Techniques such as drop out and batch normalization have been widely applied in training convolutional neural networks. In theory, one could directly apply dropout and batch normalization to each time step in recurrent neural networks, since a recurrent neural network is just a very deep feed-forward network with shared parameters over time steps (and is often so-implemented through unrolling), so. In practice, however, the large depth (time steps) of recurrent networks compared with ordinary ConvNets may prohibit naive application of these techniques.

Previous work [1] applies dropout only to input-to-hidden transitions in recurrent networks, but not hidden-to-hidden transitions, so that input data are only corrupted by a fixed number of dropout not related to the actual number of time steps. [2] follows the same intuition and only applied batch normalizations to input-to-hidden transitions.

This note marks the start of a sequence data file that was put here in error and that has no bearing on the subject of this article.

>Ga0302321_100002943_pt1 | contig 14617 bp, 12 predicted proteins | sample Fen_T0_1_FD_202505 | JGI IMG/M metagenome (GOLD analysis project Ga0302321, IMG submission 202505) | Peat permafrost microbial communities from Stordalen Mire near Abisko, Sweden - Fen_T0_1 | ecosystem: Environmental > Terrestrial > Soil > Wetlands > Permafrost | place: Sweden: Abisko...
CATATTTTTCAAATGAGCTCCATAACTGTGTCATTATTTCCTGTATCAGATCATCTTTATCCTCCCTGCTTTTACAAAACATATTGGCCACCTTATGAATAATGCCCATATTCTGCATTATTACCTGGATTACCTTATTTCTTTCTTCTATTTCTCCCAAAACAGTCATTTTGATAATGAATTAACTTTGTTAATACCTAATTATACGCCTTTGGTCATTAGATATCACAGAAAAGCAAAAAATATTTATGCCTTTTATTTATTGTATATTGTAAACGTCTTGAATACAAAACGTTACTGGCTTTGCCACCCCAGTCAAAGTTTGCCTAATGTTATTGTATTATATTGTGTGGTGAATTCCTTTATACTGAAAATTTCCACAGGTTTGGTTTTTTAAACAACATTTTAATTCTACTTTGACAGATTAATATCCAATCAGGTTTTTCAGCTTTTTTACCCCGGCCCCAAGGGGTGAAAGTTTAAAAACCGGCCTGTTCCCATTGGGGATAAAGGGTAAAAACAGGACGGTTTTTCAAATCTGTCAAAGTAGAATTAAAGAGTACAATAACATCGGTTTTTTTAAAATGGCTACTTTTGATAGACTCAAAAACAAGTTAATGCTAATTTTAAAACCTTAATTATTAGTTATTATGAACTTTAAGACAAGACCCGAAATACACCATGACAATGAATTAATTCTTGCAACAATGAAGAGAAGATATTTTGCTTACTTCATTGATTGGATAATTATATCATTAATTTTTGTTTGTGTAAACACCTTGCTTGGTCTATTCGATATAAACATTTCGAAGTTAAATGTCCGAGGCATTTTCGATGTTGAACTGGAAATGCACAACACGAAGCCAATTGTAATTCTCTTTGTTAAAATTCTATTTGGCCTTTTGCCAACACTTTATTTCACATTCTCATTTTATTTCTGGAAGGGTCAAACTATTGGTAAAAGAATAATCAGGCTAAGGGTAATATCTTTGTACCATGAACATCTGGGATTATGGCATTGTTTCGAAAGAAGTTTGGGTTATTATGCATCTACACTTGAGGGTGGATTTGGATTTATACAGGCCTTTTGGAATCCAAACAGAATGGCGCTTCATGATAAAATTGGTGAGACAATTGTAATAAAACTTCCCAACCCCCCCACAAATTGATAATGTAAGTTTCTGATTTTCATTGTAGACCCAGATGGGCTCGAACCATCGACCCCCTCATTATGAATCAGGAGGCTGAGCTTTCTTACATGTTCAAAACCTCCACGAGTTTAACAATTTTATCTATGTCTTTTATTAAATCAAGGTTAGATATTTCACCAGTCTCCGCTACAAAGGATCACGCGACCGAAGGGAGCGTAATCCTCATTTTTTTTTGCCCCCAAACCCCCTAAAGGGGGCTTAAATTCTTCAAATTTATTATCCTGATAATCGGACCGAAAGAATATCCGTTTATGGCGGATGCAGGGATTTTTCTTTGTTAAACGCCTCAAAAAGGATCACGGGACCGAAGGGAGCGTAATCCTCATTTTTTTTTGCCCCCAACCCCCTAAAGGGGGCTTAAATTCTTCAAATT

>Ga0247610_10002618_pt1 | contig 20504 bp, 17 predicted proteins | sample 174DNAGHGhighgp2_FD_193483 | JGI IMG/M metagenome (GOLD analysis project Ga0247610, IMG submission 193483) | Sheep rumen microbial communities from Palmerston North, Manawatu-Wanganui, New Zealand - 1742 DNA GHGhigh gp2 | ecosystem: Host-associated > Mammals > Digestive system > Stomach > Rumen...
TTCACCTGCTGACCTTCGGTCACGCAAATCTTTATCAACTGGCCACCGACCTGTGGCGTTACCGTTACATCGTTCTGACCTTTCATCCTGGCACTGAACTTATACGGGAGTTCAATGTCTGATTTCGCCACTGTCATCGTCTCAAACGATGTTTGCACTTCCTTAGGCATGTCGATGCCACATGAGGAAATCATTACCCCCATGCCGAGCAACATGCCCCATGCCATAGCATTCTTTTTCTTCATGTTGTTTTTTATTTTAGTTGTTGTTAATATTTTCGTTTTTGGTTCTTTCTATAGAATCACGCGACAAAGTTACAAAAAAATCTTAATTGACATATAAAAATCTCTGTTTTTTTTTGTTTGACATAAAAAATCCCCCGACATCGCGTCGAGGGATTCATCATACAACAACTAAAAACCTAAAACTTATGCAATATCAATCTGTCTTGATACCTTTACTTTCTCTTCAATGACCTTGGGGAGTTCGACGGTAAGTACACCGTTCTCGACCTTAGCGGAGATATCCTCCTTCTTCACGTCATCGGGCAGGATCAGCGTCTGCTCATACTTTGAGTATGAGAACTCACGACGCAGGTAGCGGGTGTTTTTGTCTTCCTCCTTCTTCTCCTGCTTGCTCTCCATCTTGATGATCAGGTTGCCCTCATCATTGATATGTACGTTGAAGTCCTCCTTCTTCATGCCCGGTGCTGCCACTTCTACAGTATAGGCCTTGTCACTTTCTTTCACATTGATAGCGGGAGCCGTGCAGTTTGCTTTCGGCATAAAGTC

This paper, however, applied batch normalization to both input-to-hidden and hidden-to-hidden transition in recurrent LSTM networks, and also to the cell state vector before the output. In other words, in this paper batch normalization is applied everywhere, except for the cell state update (so that the dynamics of LSTM cell is still preserved).

The paper empirically shows that when the scale parameter (gamma) is initialized to 1.0 as common practice in batch normalization, the gradient vanishes when back propagating through time. However, this problem can be fixed by initializing gamma to a smaller value. It is conjectured that tanh is the main reason for gradient vanishing, the paper recommends using 0.1 as initial scale parameter and 0 as initial bias parameter. Then, several experiments shows that the batch normalized LSTM proposed in this paper outperforms vanilla LSTM in different scenarios.